But ridership has rebounded a little and could soon increase because Montgomery County’s Workforce Development Department has partnered with the RTA to provide free bus passes to jobless workers in the county who receive unemployment benefits.

“Those who have suffered employment loss during the pandemic will be provided access to all RTA services to assist them in rebuilding their lives,” said RTA Board of Trustees President Sharon Hairston.

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For the fourth year in a row, the Greater Dayton RTA has received funding from the Federal Transit Administration’s grants for buses and bus facilities program.

The RTA’s grant-award win streak from the program is unheard of nationally, and it has provided the agency with about $15.3 million to replace 30 diesel buses and five electric buses, said Bob Ruzinsky Greater Dayton RTA deputy chief executive officer.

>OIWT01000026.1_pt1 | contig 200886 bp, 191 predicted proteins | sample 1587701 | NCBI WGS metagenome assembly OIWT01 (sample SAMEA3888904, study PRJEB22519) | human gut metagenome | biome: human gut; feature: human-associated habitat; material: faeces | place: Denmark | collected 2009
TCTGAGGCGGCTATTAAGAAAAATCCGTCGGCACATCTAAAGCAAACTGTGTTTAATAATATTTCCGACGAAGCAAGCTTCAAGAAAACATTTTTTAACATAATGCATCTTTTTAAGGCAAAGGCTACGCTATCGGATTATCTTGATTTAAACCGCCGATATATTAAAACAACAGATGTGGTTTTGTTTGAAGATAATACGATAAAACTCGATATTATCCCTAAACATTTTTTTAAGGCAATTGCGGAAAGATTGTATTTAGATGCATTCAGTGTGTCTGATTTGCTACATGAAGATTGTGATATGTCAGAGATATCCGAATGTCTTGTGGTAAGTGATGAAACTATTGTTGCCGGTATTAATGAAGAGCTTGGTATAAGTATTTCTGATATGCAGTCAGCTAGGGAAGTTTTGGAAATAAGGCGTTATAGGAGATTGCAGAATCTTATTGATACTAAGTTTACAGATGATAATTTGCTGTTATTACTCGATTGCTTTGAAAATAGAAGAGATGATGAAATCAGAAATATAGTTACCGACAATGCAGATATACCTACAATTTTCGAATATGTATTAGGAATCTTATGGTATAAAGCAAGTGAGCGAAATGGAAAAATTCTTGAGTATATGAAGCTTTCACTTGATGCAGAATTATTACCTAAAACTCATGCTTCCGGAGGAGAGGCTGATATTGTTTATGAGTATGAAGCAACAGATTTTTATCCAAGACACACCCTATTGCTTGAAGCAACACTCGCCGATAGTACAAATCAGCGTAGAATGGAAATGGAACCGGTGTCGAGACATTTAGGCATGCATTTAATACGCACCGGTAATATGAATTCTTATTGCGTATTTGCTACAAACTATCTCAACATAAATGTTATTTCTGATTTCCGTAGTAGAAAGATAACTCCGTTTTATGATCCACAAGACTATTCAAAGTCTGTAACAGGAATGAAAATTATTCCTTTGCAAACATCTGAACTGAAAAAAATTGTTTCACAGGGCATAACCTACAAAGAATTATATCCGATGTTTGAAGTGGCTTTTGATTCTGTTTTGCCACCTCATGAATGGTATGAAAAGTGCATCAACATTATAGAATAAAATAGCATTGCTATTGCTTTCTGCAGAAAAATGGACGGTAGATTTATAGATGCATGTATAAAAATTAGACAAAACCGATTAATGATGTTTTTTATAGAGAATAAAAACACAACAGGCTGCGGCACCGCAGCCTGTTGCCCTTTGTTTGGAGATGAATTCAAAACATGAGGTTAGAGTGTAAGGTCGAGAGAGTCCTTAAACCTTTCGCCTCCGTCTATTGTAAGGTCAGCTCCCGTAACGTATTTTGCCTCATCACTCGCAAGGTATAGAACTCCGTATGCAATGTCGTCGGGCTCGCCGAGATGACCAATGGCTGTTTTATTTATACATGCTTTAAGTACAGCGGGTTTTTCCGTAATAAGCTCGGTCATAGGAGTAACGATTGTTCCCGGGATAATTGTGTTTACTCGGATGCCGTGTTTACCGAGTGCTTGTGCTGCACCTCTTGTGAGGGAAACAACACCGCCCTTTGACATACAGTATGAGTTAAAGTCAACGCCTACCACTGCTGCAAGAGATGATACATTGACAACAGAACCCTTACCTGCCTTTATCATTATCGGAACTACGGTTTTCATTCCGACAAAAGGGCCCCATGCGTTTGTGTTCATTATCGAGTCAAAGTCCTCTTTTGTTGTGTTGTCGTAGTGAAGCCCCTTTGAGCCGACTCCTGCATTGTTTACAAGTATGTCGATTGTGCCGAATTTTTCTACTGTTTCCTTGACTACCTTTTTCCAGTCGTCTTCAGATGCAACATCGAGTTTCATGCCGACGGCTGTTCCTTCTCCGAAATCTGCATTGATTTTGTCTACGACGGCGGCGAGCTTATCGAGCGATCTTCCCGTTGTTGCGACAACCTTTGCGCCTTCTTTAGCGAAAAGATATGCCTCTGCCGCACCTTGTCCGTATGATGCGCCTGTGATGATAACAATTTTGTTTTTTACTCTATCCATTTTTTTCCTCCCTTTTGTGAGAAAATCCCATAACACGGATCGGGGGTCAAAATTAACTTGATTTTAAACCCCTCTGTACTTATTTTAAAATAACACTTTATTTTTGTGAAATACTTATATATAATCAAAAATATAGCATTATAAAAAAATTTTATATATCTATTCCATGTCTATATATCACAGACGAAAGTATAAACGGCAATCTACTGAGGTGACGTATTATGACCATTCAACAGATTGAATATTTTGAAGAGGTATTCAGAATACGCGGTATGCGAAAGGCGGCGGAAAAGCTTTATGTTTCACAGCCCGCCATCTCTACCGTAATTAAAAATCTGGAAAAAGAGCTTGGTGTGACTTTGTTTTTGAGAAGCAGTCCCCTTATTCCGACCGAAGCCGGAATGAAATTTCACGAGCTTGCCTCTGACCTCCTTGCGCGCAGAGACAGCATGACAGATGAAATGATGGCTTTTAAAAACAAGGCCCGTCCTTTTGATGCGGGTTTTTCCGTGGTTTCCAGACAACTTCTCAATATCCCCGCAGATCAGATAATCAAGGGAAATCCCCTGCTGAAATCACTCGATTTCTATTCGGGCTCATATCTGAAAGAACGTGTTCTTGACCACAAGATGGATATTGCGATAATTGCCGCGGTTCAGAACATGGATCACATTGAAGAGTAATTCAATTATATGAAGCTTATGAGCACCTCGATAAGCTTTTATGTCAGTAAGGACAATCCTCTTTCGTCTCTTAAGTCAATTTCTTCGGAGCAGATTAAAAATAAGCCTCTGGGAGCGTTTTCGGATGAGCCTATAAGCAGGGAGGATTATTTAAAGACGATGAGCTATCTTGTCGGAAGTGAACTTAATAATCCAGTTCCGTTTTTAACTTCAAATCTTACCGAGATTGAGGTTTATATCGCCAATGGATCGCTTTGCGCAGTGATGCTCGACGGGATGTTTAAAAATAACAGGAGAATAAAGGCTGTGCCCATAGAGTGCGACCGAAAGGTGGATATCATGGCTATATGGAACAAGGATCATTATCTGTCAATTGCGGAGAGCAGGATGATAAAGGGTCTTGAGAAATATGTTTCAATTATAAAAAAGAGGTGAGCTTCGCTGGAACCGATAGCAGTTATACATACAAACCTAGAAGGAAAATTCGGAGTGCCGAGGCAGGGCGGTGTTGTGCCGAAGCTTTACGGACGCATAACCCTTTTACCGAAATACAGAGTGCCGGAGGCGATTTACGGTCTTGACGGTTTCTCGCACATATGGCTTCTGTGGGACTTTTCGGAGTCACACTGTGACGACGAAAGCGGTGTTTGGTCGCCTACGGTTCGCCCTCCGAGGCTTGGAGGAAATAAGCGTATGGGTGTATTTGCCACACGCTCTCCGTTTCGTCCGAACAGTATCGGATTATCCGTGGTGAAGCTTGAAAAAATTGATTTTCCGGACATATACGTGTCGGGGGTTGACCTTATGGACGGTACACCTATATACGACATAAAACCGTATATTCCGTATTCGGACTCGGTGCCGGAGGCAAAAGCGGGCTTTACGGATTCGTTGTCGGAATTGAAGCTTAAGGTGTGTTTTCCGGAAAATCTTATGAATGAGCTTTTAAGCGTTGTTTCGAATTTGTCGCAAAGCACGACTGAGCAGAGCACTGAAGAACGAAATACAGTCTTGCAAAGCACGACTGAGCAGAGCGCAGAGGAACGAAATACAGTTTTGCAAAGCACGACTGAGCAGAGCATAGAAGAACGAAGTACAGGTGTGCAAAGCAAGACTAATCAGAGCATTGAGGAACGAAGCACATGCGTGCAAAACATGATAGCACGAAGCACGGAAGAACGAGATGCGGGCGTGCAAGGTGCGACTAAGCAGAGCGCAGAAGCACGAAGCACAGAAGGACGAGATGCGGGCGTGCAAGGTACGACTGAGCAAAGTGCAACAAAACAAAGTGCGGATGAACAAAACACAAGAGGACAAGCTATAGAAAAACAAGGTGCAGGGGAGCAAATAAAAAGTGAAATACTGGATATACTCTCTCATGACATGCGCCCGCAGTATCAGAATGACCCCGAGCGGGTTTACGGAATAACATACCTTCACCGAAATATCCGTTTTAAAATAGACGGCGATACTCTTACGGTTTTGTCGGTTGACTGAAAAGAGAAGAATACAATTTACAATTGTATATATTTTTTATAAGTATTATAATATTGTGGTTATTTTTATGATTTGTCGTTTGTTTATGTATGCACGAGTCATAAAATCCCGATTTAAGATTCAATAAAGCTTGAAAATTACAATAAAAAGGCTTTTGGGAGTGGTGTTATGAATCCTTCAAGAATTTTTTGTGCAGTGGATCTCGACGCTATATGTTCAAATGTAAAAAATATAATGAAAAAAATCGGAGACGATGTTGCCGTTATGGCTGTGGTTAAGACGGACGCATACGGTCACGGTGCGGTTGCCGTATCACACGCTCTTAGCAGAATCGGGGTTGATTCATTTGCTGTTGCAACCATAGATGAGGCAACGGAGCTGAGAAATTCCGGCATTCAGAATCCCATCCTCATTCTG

“Statistically, nationwide, we’ve received over the five years just under 1% of the national funding,” he said. “That’s pretty impressive for Dayton, Ohio.”

Only 96 projects received grant funding across the nation, including just three in Ohio.

The pandemic budget woes

New buses save a lot of money in maintenance costs, and they provide a more comfortable and enjoyable rider experience, Ruzinsky said. The 12 new buses will be “clean-diesel” with very low emissions, officials said.

Over the last six years, the RTA has replaced its entire fleet using various grant dollars, which includes 120 diesel buses and about 45 electric buses, Ruzinsky said.

Currently, he said, the agency’s oldest buses were purchased in 2008 and 2009, and it’s very likely that when the vehicles are replaced, they will end up being used by another communities with much older fleets.

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The RTA’s regular funding sources have been hammered by the coronavirus economic slowdown.

Last month, the RTA saw a roughly 15% decline in sales tax revenue, which lags about three months behind actual sales, Ruzinsky said. Larger reductions in collections are possible in coming months.